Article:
• 73. Nortel Response to VoiceCon RFP 2008 5.1.1 Additional Station User Features Vendor Response Requirement Provide as an attachment a listing of proposed standard generic software station user features that are not included in Table 9 that VoiceCon may find of use and benefit. Nortel Response: Nortel’s feature list is extensive and is found in Appendix A. 5.2 Attendant Operator Features It is required that the proposed communications system support the following list of attendant operator features. Definitions for most listed features may be found in PBX Systems for IP Telephony (2002), written by Allan Sulkin and published by McGraw-Hill Professional. Table 10 Attendant Operator Features AUTO-MANUAL SPLITTING AUTO-START/DON'T SPLIT BACK-UP ALERTING BUSY VERIFICATION OF TERMINALS/TRUNKS CALL WAITING CAMP-ON CONFERENCE CONTROL OF TRUNK GROUP ACCESS DELAY ANNOUNCEMENT DIRECT STATION SELECTION w/BLF DIRECT TRUNK GROUP SELECTION DISPLAY INTERCEPT TREATMENT INTERPOSITION CALL & TRANSFER INTRUSION (BARGE-IN) OVERFLOW OVERRIDE OF DIVERSION FEATURES PAGING/CODE CALL ACCESS Copyright © 2007 TEQConsult Group 73
  • 74. Nortel Response to VoiceCon RFP 2008 PRIORITY QUEUE RECALL RELEASE LOOP OPERATION SERIAL OPERATION STRAIGHT FORWARD OUTWARD COMPLETION THROUGH DIALING TRUNK-TO-TRUNK TRANSFER TRUNK GROUP BUSY/WARNING INDICATOR TRUNK ID Vendor Response Requirement Confirm that the proposed IPTS supports each of the above listed attendant features. Identify any and all features that are not included as part of the standard call processing software generic package. Also identify optional hardware/software, e.g., CTI application server, to satisfy a listed feature, because it is not included as part of the standard generic software package. Nortel Response: Comply with stated requirements above. No additional hardware required for proposed solution. 5.2.1 Additional Attendant Operator Features Vendor Response Requirement Provide as an attachment a listing of proposed standard generic software attendant operator features that are not included in Table 10 that VoiceCon may find of use and benefit. Nortel Response: • Provide Standards-based, Windows Graphical User Interface (GUI) • Provide Enhanced incoming call information • Provide Feature-rich drag and drop, cut and paste functionality • Provide Quick access to information screens • Provide On-line Directories with dial-by-name • Internal and external locations • Provide Connectivity alarm monitoring • Provide Dual Hand/Headset interfaces with slider volume control • Provide Power Fail Transfer switch • Provide Supports multi-site environments • Provide Directory look-up and dial-by-name • Provide Incoming Call Indicator (ICI) and Loop Keys • Provide Flexible incoming ringing tones • Provide Custom prioritization of ICI calls via “WAV” files • Provide Custom ICI and feature key labeling • Provide Customizable Screen Copyright © 2007 TEQConsult Group 74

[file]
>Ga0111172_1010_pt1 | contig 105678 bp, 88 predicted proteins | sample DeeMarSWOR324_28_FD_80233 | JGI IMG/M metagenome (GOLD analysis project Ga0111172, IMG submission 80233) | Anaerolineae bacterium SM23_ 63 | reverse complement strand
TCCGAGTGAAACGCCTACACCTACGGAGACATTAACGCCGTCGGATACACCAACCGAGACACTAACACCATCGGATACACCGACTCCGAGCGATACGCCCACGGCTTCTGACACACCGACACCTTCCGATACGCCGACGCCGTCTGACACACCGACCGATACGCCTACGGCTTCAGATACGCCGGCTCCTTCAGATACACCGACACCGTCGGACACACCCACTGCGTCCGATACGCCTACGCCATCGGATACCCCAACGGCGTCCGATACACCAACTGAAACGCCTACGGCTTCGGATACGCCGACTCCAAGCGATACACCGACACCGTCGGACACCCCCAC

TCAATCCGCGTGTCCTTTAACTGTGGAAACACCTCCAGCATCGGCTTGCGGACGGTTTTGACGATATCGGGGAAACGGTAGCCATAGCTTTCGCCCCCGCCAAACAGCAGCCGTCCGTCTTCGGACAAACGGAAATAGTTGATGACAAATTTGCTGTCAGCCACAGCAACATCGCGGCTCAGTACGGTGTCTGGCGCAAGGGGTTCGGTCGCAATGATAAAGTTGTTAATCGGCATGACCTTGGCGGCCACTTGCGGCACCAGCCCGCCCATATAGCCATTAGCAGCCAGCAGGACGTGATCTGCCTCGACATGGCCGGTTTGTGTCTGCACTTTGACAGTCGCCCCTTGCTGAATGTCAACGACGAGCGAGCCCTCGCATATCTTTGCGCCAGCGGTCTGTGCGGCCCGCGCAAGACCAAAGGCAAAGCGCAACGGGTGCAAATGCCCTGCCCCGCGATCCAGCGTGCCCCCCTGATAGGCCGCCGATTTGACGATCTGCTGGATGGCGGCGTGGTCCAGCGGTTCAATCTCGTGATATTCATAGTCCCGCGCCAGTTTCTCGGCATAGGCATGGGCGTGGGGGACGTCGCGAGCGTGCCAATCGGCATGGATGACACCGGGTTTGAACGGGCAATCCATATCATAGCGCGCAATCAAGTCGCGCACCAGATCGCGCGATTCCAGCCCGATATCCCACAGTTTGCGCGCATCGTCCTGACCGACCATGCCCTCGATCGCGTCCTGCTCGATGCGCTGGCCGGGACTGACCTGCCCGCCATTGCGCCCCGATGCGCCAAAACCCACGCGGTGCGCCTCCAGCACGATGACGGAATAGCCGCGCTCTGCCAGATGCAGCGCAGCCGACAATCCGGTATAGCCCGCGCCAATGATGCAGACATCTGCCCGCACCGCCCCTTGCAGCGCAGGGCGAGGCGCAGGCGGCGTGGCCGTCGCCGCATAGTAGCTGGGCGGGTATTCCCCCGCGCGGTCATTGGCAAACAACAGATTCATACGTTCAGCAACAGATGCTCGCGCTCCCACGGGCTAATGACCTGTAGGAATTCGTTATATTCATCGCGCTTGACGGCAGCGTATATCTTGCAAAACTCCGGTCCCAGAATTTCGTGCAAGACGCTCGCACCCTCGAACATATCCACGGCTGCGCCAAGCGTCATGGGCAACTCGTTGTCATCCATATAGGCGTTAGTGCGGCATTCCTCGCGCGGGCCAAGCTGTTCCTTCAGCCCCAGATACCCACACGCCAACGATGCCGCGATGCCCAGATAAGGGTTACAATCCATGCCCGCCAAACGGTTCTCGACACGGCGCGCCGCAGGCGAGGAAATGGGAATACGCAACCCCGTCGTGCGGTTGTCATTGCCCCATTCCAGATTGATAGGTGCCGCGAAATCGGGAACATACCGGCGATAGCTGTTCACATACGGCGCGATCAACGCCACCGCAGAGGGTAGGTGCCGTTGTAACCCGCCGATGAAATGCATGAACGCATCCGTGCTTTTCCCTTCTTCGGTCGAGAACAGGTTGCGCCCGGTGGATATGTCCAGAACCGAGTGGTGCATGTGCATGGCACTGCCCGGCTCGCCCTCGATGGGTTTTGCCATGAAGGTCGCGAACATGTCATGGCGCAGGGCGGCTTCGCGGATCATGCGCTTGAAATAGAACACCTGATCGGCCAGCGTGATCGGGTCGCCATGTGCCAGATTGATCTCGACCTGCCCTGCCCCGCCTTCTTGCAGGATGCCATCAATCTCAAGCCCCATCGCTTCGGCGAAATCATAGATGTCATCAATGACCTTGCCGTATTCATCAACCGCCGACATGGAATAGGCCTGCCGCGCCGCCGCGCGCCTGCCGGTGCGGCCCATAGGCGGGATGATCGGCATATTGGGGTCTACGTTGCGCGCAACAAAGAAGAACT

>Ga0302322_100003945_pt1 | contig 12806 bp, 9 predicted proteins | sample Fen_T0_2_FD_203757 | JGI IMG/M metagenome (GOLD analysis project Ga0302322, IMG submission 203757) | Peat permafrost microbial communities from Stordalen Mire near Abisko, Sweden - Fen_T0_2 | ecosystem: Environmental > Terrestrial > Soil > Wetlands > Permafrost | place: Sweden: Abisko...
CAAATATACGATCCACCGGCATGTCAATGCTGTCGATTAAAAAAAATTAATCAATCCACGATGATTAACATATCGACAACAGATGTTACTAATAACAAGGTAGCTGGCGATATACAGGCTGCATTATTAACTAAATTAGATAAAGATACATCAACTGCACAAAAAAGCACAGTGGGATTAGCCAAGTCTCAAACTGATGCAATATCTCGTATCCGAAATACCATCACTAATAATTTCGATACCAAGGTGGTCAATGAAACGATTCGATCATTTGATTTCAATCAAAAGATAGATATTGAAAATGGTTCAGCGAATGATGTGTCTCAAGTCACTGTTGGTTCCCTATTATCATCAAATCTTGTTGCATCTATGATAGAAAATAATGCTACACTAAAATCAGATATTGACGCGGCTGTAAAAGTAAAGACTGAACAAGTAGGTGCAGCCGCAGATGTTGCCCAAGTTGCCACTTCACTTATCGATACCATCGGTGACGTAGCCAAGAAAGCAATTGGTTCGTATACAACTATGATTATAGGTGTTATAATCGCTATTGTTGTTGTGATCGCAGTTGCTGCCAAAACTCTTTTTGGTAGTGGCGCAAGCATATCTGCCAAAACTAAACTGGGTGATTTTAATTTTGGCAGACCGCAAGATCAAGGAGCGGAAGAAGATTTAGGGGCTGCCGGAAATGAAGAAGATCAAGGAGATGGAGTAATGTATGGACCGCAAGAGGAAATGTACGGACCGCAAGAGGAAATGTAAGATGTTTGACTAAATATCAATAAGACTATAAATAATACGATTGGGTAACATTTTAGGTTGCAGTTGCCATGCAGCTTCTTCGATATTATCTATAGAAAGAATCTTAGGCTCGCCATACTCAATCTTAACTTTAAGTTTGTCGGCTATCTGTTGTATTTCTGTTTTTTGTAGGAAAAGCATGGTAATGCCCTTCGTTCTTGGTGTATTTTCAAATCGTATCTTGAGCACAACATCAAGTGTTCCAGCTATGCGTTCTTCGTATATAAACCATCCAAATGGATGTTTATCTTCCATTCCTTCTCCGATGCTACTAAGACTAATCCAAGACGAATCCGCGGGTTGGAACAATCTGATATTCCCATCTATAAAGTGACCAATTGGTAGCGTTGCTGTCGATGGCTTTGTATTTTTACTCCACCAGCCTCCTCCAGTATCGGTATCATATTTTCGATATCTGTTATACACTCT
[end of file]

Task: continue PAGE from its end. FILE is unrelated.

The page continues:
• 75. Nortel Response to VoiceCon RFP 2008 • Provide Virtual Features (Macros) • Consolidate multiple keystrokes into one keystroke via scripts • Provide On-line help topics and Glossary 5.3 System Features It is required that the proposed communications system support the following list of system features. Definitions for most listed features may be found in PBX Systems for IP Telephony (2002), written by Allan Sulkin and published by McGraw-Hill Professional. Table 11 System Features ACCOUNT CODES ADMINISTERED CONNECTIONS ANSWER DETECTION AUTHORIZATION CODES AUTOMATED ATTTENDANT AUTOMATIC CALL DISTRIBUTION AUTOMATIC ALTERNATE ROUTING AUTOMATIC CAMP-ON AUTOMATIC CIRCUIT ASSURANCE AUTOMATIC NUMBER ID AUTOMATIC RECALL AUTOMATIC ROUTE SELECTION - BASIC AUTOMATIC TRANSMISSION MEASUREMENT SYSTEM CALL-BY-CALL SERVICE SELECTION CALL DETAIL RECORDING CALL LOG CENTRALIZED ATTENDANT SERVICE CLASSES OF RESTRICTION (SPECIFY #) CLASSES OF SERVICE (SPECIFY #) CODE CALLING ACCESS CONTROLLED PRIVATE CALLS DELAYED RINGING DIAL PLAN DIALED NUMBER ID SERVICE Copyright © 2007 TEQConsult Group 75
  • 76. Nortel Response to VoiceCon RFP 2008 DIRECT DEPARTMENT CALLING DIRECT INWARD DIALING DID CALL WAITING DIRECT INWARD SYSTEM ACCESS DIRECT INWARD TERMINATION DIRECT OUTWARD DIALING E-911 SERVICE SUPPORT EXTENDED TRUNK ACCESS FACILITY RESTRICTION LEVELS FACILITY TEST CALLS FIND ME- FOLLOW ME FORCED ENTRY ACCOUNT CODES HOTELING (/PERSONAL ROAMING) HOUSE PHONE HUNTING INTEGRATED SYSTEM DIRECTORY LEAST COST ROUTING (Tariff-based, TOD/DOW) MULTIPLE LISTED DIRECTORY NUMBERS MUSIC ON HOLD NIGHT SERVICE –FIXED NIGHT SERVICE - PROGRAMMABLE OFF-HOOK ALARM OFF-PREMISES STATION (OPX) OPEN SYSTEM SPEED DIAL PASSWORD AGING POWER FAILURE TRANSFER STATION RECENT CHANGE HISTORY RESTRICTION FEATURES: CONTROLLED FULLY RESTRICTED INWARD/OUTWARD MISCELLANEOUS TERMINAL MISCELLANEOUS TRUNK Copyright © 2007 TEQConsult Group 76